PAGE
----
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    Re: Time of planet rising
    From: Herbert Prinz
    Date: 2001 Dec 09, 5:11 PM

    Rising (and setting) times for the four navigational planets can be
    found from the almanac alone without the use of a calculator with an
    accuracy better than 5 minutes, if the declination of the planet is
    within 23.5 deg.
    The times of meridian transits of the planets are tabulated on the
    bottom left page in the daily pages. The interval between rising time
    and meridian transit can be obtained from the corresponding entries for
    the sun on a date where the declination of the sun is near that of the
    planet in question. Subtract a minute or two for the rising time of the
    semidiameter of the sun, but ignore v-correction, which never amounts to
    more than a minute. Effect of refraction is incorporated in the sunrise
    If the declination is outside the +/- 23.5 degree band, we have to
    resort to the star finder. We need the red template and the blue one
    closest to our latitude. Superimposing the red one over the other, turn
    it until the blue horizon line (outmost ellipse) intersects the red ray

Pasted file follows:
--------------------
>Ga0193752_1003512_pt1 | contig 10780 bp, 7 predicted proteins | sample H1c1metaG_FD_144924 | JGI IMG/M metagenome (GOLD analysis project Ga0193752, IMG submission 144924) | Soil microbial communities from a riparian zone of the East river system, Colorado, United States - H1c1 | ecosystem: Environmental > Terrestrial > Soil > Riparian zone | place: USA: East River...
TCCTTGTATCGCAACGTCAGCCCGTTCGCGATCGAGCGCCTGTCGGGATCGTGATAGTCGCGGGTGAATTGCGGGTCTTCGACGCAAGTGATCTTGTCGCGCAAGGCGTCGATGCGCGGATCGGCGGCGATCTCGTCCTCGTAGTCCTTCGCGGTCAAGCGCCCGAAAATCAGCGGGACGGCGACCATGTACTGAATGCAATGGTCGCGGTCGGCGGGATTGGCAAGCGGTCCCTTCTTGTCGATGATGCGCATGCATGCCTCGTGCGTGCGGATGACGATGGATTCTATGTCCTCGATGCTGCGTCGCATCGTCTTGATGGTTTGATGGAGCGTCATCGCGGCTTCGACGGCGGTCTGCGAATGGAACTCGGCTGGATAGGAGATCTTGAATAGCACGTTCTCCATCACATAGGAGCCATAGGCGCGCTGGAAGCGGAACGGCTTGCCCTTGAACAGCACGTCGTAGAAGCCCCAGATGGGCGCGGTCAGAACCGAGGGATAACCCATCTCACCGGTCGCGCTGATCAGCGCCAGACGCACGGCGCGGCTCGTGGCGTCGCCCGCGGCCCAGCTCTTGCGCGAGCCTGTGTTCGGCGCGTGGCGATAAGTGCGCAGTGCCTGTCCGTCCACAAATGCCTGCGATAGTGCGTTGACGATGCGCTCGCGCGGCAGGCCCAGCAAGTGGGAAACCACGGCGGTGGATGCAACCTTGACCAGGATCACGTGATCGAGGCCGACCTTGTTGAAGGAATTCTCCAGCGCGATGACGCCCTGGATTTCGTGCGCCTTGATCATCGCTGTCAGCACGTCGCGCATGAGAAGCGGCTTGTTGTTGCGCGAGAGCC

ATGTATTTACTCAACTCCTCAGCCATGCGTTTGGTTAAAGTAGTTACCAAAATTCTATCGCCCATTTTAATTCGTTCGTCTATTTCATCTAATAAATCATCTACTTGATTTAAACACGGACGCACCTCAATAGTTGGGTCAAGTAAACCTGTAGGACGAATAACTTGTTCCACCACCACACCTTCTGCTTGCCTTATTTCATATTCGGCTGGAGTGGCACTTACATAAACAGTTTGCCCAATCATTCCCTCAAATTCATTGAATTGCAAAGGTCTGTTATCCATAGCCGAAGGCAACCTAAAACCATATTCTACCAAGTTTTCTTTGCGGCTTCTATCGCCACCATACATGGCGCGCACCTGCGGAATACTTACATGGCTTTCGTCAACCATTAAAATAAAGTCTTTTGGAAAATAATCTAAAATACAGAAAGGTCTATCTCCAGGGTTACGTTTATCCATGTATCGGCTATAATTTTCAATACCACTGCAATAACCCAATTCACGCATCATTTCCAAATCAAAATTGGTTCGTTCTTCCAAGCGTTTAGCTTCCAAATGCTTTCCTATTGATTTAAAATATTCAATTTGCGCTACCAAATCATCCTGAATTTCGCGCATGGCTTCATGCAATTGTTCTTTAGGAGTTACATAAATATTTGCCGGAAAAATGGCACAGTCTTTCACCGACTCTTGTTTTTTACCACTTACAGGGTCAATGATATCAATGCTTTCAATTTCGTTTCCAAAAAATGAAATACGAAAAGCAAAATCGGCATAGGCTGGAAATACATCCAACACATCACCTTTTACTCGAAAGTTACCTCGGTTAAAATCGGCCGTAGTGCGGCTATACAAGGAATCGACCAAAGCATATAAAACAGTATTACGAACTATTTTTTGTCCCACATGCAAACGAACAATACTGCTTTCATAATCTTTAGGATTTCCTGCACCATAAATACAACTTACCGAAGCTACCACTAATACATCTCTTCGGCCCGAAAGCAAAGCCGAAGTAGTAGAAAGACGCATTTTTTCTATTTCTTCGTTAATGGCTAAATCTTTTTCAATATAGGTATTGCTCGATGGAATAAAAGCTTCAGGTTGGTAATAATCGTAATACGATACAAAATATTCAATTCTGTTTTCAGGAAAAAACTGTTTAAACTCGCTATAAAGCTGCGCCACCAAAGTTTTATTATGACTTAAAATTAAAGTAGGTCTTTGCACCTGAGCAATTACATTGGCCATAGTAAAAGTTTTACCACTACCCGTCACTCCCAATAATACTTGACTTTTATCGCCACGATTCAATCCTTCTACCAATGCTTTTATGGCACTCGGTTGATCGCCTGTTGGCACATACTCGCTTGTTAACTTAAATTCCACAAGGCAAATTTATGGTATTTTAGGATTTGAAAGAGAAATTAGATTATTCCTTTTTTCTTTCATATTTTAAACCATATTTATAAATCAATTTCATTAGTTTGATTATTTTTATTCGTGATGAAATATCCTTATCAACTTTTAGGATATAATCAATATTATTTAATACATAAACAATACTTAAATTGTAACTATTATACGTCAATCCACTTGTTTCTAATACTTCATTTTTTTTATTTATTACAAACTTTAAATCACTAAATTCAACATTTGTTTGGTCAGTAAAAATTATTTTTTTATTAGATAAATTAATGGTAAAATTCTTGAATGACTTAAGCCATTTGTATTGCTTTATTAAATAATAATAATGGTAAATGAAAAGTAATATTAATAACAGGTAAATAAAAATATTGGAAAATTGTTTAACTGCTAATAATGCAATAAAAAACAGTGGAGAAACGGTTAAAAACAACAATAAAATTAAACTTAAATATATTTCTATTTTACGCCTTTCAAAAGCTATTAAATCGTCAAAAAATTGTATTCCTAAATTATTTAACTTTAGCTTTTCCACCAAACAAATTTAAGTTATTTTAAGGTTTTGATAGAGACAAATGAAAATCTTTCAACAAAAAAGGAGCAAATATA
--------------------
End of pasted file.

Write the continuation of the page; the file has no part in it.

labeled 0 deg (at the edge of the window) exactly at the mark for the
    given latitude of the planet. Now, read the hour angle on the red disk
    at the blue ray marked 180 deg (the only one protruding all the way
    out). (Unfortunately, on the 2102-D, the division on the red template is
    only in steps of 10 deg, so you have to estimate the degree, or hold the
    white disk underneath). Divide the hour angle by 15 to get the time
    interval between rise and culmination.  Allow for refraction by adding 2
    to 4 minutes, dependent on rising angle. The error resulting from the
    lack of a suitable template for the exact latitude may amount to several
    Herbert Prinz (from 1368950/-4603950/4182550 ECEF)
    David Weilacher wrote:
    > How can I determine what time a planet will rise?
    > Both with and without using Star Finder 2102-D or equivalent.

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